A pragmatic solution to microsites

Paul Boag

Microsites are sometimes a necessary evil, but they are often poorly implemented. Perhaps Squarespace is the answer.

I won’t lie, I am not a fan of microsites. I think marketing departments use them far too regularly. They are expensive, confuse the user experience and are a pain in the ass to maintain.

That said, I know that sometimes they are a necessity.

Universities in particular need to occasionally create microsites (although not as often as they do). Research projects need to publish their results and having that content as part of the main site doesn’t always make sense.

Events organisers often run multiple microsites for each event they run, especially when there is very little crossover between audiences.

Charities sometimes have local groups that require their own website, separate from the main corporate site.

The list could go on and that is okay. If the site really does cater for a separate audience then having a separate website does make sense.

Unfortunately, these microsites can be a drain on internal web teams. They take time to setup and even more time in training, maintenance and support.

How then can you provide microsites to those who need them, but minimise the costs involved?

Could Squarespace be the answer?

I recently took it upon myself to redesign my dad’s website. He is a wildlife photographer who makes his money through lecturing, writing and an interactive teaching tool he has built. He needed a site to promote that tool and obviously as his web designer son it fell on me.

In the end I decided to use Squarespace to do the job. Aimed squarely at the small business market, Squarespace allows you to quickly build a website with no coding skills through a hosted web app.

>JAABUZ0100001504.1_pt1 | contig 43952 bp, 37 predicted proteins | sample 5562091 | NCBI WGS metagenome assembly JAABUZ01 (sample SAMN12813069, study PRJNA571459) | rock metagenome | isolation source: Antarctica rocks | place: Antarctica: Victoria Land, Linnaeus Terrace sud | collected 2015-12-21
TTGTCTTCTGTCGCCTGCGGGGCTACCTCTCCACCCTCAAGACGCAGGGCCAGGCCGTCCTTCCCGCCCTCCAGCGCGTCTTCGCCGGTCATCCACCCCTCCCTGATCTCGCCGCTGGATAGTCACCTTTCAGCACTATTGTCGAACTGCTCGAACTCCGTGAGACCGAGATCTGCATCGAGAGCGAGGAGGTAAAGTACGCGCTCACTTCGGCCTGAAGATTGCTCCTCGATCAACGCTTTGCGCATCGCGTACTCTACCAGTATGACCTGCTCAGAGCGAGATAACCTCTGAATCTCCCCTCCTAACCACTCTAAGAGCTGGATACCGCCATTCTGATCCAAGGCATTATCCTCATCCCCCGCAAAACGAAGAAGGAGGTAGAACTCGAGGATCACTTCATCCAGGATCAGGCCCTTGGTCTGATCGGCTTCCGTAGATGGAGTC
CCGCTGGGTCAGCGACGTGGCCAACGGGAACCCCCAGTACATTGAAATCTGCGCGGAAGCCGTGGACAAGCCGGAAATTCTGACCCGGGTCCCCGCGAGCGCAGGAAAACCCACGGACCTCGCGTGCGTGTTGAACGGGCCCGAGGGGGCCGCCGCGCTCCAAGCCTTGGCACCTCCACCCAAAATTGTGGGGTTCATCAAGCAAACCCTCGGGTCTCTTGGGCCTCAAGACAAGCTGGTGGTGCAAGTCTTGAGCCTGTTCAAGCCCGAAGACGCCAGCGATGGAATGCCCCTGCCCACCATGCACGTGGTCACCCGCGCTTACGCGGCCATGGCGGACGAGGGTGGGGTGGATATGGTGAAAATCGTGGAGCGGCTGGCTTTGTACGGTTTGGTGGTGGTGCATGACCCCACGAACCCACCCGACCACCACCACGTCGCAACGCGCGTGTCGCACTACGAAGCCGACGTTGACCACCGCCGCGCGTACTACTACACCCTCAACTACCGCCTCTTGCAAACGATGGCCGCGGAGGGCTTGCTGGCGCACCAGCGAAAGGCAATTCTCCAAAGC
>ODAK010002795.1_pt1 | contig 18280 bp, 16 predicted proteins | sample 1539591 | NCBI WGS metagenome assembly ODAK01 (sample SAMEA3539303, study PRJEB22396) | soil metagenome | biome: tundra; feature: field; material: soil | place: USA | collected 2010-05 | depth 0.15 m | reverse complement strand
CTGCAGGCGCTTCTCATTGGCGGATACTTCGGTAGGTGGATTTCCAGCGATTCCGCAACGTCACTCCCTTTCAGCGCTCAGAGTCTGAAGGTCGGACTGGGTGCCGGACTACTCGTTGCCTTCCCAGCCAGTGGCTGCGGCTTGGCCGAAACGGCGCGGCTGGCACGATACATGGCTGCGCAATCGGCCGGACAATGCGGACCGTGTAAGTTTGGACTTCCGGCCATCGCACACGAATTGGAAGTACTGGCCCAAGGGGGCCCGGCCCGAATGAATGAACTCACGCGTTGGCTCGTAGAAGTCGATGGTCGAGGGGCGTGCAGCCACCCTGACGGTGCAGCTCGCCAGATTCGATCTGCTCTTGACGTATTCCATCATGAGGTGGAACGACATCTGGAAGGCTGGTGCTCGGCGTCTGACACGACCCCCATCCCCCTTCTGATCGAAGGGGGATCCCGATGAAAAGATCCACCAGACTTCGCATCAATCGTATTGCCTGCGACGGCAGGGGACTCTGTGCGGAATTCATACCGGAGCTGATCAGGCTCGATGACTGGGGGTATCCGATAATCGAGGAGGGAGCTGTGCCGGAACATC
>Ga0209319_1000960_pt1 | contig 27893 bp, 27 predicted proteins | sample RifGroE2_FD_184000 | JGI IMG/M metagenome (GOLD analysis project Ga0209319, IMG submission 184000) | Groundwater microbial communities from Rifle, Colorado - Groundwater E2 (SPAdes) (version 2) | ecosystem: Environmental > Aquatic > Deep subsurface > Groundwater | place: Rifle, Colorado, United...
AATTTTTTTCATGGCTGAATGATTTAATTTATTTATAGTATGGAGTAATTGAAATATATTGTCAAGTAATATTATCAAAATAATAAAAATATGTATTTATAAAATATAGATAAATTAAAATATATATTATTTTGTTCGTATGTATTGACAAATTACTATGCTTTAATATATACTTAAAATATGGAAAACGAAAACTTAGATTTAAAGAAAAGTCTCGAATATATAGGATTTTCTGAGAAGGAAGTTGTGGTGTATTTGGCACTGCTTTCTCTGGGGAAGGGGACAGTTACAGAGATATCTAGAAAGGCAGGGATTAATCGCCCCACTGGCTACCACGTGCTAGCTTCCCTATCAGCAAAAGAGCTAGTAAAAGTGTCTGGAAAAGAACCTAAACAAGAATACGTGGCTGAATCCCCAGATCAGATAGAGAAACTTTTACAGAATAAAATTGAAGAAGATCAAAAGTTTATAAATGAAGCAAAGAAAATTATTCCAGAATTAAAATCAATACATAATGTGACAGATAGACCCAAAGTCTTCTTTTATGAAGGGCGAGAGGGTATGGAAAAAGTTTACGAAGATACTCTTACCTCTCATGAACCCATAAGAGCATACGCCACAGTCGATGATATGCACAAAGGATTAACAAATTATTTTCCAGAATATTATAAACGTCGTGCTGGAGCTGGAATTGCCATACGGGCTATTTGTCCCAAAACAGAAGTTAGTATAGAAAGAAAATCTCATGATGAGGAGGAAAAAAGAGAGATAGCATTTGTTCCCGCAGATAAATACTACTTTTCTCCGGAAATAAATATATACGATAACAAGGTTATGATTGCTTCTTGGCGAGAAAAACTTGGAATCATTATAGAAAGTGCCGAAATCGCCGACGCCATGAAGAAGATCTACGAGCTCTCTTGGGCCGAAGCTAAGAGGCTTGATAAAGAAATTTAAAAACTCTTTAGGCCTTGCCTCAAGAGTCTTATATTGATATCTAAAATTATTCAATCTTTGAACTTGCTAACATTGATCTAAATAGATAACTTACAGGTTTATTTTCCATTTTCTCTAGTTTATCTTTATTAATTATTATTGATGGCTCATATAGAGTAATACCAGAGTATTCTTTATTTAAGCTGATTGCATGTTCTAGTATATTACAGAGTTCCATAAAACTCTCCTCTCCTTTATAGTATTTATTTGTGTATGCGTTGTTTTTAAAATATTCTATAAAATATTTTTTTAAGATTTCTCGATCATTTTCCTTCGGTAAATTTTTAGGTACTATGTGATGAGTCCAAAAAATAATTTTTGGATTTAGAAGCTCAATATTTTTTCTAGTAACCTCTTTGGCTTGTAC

It will be easy for dad to make changes to the site and I won’t have to worry about hosting his site. Best of all the sites template based approach ensured that no matter what he did, the site would still look good.

Although Squarespace is aimed at small businesses it is perfect for microsites too.

As I was working on this site I realised that Squarespace was not just a good solution for small businesses like my dad but also for the microsite problem.

It ticks all of the right boxes…

  • It uses template designs that limit what the site owner can do. This ensures the site looks great and is easy to use.
  • It is a hosted service, which means internal web teams don’t need to worry about where the site is hosted.
  • It offers superb support services, so site owners will not be bothering the internal web team.
  • Site owners can set it up themselves and it has everything they need built in. This includes analytics, ecommerce, donations, social network integration, galleries and much more.
  • It has excellent self-service training material so the burden on the internal web team for training will be minimal.
  • It’s cheap at only $8 a month for its basic package.
  • It’s quick to setup. I built my dad’s site in less than half a day.

So next time you cannot dissuade a colleague from building a microsite, try suggesting Squarespace. Its certainly a lot cheaper than them paying some money grabbing agency to do it ;-)